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Does a Job in Dental Hygiene REALLY Pay $70,000 a Year?

Posted March 14, 2014

Tonya Lanthier, RDH

The DentalPost Facebook community is full of smart, talented dental professionals who live and work all over the country (and even the world!), and we love the unique perspectives they bring to the table every single week on our page. Recently, we shared an article that generated a LOT of buzz – some good, some bad – about the expectations many people have when they enter the Dental Hygiene field, especially in regards to salary.

According to the original article published on, the annual Occupational DH StudentOutlook Handbook released by the Bureau of Labor Statistics estimated that, on average, Registered Dental Hygienists earned $70,210 per year (or $33.75 per hour) in 2012. Using data from dental offices around the country, the Bureau of Labor Statistics also noted that job opportunities in dental hygiene are expected to increase by 33% over the next 10 years, which is three times the anticipated growth for all jobs in the U.S. during the same period.

Of course, these statistics are an estimated average – and for many of our Facebook friends whose salaries are much lower than the numbers listed in the Handbook, they came as a surprise. As with any job, a dental hygienist’s salary will vary widely based on a number of factors; geographic location, experience level, marketed self-worth and skill set all play important roles in determining a salary, so it’s incredibly difficult to set a national standard.

In my experience, it is certainly not uncommon for a skilled dental hygienist who works full-time in a major metropolitan area to make around $42-49 an hour. When a hygienist works a few days a week at different practices or is new to the dental field, that number will likely be far less. If you are working full time as an RDH (at least 40 hours per week, every week) and feel like you should be making more money, consider taking these steps.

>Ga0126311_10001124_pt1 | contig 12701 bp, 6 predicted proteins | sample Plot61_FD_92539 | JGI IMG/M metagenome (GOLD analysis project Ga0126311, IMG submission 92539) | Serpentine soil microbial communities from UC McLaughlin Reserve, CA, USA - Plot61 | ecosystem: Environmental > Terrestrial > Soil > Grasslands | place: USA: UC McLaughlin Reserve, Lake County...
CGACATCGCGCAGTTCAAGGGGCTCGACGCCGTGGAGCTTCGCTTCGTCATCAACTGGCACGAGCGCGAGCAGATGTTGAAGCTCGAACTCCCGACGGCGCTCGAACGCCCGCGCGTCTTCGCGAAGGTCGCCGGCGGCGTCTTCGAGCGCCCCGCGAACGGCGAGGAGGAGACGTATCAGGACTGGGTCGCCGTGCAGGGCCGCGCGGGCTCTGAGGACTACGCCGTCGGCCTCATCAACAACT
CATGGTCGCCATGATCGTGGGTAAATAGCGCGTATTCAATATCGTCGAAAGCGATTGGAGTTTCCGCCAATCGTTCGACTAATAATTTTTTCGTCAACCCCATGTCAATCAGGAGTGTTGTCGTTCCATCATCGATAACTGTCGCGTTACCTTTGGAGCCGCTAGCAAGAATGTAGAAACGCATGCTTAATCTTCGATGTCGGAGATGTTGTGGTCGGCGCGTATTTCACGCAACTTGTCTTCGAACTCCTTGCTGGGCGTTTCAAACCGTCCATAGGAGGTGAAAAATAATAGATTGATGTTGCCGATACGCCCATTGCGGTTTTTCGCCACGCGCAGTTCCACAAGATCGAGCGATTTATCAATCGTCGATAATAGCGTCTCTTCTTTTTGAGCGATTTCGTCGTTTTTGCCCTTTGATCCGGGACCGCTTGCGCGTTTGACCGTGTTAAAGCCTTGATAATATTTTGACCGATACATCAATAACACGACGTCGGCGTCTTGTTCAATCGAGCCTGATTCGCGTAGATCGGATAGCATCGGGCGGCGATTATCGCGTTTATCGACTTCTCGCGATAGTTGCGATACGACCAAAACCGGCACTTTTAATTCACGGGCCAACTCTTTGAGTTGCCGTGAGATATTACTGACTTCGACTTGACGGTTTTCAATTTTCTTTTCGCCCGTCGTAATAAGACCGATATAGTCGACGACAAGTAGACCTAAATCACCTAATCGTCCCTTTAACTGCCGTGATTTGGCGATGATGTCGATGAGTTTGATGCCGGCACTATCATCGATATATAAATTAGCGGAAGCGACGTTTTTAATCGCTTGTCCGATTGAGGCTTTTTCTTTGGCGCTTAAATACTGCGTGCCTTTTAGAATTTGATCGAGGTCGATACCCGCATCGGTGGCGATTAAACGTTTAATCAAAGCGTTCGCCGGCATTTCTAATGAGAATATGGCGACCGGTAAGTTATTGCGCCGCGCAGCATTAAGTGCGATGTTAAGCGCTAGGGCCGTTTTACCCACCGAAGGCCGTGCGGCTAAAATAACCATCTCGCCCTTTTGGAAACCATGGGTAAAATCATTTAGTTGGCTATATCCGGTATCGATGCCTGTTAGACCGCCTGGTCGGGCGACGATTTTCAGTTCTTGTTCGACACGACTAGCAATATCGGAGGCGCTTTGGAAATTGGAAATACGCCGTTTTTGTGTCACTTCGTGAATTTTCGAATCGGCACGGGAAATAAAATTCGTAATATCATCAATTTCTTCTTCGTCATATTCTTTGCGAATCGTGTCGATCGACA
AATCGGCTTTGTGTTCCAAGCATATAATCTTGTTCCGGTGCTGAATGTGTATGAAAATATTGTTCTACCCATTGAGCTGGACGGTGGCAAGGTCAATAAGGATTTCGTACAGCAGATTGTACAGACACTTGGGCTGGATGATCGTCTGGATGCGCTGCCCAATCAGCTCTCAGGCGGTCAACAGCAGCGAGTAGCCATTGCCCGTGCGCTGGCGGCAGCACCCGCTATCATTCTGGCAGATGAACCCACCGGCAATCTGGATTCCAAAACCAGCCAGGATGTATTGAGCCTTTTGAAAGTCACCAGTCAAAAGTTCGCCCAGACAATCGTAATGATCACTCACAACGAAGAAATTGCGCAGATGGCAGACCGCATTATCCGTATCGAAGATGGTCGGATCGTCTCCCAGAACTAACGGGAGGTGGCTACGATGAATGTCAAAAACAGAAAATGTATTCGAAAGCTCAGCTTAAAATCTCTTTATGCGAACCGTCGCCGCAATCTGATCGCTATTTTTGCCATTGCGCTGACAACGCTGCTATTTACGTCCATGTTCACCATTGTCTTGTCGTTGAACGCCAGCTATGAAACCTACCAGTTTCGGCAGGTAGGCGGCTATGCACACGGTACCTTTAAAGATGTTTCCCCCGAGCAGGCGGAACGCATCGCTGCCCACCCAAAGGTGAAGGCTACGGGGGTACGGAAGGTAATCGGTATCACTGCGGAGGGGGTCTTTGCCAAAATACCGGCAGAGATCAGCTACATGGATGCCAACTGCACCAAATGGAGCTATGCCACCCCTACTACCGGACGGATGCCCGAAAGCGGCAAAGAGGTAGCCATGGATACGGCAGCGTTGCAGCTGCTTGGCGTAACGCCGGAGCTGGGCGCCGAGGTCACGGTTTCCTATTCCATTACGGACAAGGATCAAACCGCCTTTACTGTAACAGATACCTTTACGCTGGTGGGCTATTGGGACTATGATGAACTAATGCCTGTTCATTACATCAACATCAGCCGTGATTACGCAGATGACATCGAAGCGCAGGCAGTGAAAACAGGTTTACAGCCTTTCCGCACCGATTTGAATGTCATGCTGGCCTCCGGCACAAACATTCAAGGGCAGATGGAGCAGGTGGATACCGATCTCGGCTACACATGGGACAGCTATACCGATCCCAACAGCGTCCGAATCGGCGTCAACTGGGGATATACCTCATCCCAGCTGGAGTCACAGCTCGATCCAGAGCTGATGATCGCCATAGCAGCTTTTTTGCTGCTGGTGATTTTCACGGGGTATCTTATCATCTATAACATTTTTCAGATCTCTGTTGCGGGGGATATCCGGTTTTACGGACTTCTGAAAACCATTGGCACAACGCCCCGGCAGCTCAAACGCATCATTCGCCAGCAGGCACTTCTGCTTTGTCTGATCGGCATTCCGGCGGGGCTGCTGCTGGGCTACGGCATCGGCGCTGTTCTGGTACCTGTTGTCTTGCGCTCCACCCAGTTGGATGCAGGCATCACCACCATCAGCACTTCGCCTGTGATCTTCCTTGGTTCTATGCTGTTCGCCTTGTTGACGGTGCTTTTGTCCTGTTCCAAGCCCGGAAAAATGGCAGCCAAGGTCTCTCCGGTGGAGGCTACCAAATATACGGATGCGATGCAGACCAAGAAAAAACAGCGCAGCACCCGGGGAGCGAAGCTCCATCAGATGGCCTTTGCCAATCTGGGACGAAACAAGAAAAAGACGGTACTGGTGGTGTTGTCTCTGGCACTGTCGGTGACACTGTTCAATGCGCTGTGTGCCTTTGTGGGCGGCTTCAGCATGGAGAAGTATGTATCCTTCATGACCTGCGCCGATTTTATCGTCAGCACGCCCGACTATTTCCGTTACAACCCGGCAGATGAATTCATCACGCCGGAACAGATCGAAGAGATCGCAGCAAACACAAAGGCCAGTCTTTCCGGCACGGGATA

1. Think about your value: Are you adding value to your practice? Make sure you work with every patient to provide the best care possible. There is always room for improvement, so think about what else you could be doing to go above and beyond for your patients. Next, think about the value you are adding to the practice overall. Are you someone who can always be depended on to be on time, stick to the schedule and work to make the practice run smoothly? If so, make a list of all the ways you go above and beyond your job duty. If not, look for ways to start doing more.

2. Ask for a raise. If you consider yourself an experienced RDH and see tangible ways that you both care for your patients AND add overall value to the practice, then it’s time to ask for a raise. In my experience, women are far less likely than men to ask for a raise. If you think you deserve to be paid more, then schedule a time to sit down with your boss and explain how you’re adding value and ask for a higher salary. Look up comps for your area and skill level and see how your current salary compares. Be prepared to share these findings with your boss.

3. Treat each day at work as an opportunity to succeed and improve. You should constantly strive to be the best hygienist possible, whether that means showing up to the office 15 minutes earlier or being a better team member. Look for ways you can improve and ask your boss and coworkers for constructive criticism – it’s not fun, but sometimes it’s the best way to learn!

Finally, while it’s difficult to set a national standard for a salary in any field, we’d love to get your feedback and perspective on the Bureau of Labor Statistics’ findings. Do you feel that the Occupational Outlook Handbook is right on point, or way off the mark? What steps have you taken in your own career to make sure that you’re earning the salary you deserve? Please click here to complete an anonymous form about your work history and salary information – we’d love to hear your thoughts, and would be happy to share our findings with you and the rest of our community.

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